Asheville Ecological Services Field Office
Conserving the Nature of America

 

 

 

 

Northern long-eared bat – what it means for your project

General information about the northern long-eared bat

 

(Note:This simply describes Northern long-eared bat protections under the Endangered Species Act. Please contact the North Carolina Wildlife Resources Commission to ensure compliance with any state wildlife laws.)


Background on Endangered Species Act and the Northern long-eared bat


In 2015, Northern long-eared bats were listed as threatened under the Endangered Species Act (ESA), due to the impacts of white-nose syndrome, a disease which has killed millions of cave-hibernating bats.Because white-nose syndrome is the major threat, we chose not to apply broad protections across the bat’s entire range, focusing instead on locations and time periods especially important for the bat. Regardless of the legal protections afforded the Northern long-eared bat, we always encourage people to take proactive steps to conserve bats whenever possible.


Endangered Species Act protections for the Northern long-eared bat


The ESA protects threatened and endangered wildlife from “take,” which includes harming, harassing, or killing a listed species. However, the Service implemented a special rule under section 4(d) of the ESA providing flexibility to those working in northern long-eared bat habitat. Under the 4(d) rule:

All intentional take is prohibited, except:

  • • Defense of human life (includes for public health monitoring)
  • • Removal of hazardous trees for protection of human life and property
  • • Removal of bats from human structures (check with the N.C. Wildlife Resources Commission to ensure compliance with state wildlife laws)
  • • Limited research permit exemption through May 3, 2016

In western North Carolina, incidental take without a permit is prohibited:

  • • Within hibernation sites (includes disturbing or disrupting hibernating individuals and alternation of hibernation habitat, including cave or mine entrance, when bats are not present)
  • • Within ¼ mile of a known hibernation site
  • • Within a 150-foot radius of a known, occupied maternity roost during the pup season (June 1- July 31)


Western North Carolina areas where incidental take may be a special consideration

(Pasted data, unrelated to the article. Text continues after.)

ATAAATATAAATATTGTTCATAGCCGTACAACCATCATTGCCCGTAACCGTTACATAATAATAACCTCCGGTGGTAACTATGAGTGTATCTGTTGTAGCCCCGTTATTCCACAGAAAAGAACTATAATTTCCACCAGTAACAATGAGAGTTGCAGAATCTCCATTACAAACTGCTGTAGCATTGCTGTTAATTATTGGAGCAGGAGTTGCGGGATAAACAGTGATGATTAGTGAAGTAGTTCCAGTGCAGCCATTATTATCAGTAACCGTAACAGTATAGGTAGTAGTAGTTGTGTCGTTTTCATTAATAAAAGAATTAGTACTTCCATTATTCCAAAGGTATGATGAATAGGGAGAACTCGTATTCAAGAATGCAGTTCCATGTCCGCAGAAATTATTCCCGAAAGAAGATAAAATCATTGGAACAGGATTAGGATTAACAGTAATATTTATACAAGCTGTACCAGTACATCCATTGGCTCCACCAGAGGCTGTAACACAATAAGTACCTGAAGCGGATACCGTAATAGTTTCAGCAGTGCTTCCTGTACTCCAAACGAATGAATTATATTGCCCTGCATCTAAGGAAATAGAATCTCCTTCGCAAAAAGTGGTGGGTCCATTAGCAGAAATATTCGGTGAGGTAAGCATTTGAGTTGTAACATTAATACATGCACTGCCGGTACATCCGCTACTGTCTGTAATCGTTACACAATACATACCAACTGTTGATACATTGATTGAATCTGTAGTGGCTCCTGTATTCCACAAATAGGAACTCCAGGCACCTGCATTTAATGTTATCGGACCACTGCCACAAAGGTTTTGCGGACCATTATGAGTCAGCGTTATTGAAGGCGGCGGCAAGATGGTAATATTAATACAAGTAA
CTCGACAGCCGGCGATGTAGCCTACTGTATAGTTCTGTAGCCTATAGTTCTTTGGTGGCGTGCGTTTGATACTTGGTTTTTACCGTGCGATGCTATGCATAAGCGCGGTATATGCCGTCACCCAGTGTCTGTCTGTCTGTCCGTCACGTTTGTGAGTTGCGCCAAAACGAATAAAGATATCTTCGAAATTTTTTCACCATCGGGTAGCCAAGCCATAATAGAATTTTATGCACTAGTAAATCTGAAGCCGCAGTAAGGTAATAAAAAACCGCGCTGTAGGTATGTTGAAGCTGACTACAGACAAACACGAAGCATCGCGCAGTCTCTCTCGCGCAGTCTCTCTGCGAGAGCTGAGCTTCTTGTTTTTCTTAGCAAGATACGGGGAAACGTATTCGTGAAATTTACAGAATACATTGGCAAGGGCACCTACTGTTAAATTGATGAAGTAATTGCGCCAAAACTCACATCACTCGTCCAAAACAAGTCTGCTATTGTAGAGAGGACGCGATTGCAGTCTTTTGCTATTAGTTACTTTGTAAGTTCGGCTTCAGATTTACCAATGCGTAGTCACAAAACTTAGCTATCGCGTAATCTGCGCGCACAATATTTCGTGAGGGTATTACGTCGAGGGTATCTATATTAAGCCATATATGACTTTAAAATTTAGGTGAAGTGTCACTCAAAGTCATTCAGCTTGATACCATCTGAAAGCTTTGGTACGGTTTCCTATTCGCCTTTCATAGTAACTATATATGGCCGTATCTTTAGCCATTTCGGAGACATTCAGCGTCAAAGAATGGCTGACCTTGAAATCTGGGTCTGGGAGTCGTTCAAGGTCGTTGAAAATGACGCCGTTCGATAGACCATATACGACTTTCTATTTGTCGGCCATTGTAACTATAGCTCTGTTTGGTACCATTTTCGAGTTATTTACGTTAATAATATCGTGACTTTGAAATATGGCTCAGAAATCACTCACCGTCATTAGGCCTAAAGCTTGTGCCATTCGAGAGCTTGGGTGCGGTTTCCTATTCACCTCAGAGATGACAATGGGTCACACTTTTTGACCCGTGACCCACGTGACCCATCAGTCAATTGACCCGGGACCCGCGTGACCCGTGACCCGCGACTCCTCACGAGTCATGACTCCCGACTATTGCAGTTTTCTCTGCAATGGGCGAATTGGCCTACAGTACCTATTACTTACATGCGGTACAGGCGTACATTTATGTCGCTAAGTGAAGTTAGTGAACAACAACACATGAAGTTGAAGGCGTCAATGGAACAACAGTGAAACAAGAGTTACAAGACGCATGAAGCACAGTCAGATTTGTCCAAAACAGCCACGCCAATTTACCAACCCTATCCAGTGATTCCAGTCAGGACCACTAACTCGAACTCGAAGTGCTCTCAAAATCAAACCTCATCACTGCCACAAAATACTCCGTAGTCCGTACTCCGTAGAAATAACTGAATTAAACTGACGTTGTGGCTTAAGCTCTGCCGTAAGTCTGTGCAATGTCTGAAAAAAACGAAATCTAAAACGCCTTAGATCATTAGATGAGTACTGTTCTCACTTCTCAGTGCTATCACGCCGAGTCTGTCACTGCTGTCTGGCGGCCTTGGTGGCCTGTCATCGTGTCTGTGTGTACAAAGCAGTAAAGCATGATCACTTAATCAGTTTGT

According to the Service's records, confirmed hibernation and maternity sites for this species occur in the counties listed/highlighted below. To learn if your project requires further consultation, click on the highlighted counties or select a county from the list below to see areas that may be subject to restrictions related to maternity and hibernation sites.

If your project is located entirely outside of the gray shaded areas and your project does not require prohibited intentional take (see above), then your project has met the criteria for the 4(d) rule, any associated take is therefore exempt, and it is not necessary to wait 30 days for the Service to object or concur.  Unless you or your agency has established a surrogate consultation procedure with the Service, please complete this consultation form (pdf, 66 KB) and submit it to the Asheville Field Office, 160 Zillicoa St., Asheville, NC 28801, or via email to nleb_notifications_asheville@fws.gov

The consultation form is not necessary if an action agency determines that a proposed action will have no effect on the Northern long-eared bat. Providing this information does not address section 7(a)(2) compliance for any other listed species. For questions about ESA permits or Northern long-eared bats in western North Carolina, contact the Asheville Field Office at 828/258-3939.


Click on a county for more county-specific maps

 

Map of Northern long-eared bat counties in western North Carolina Cherokee County Clay County Macon County Jackson County Swain County Haywood County Henderons County Rutherford County McDowell County Yancey County Avery County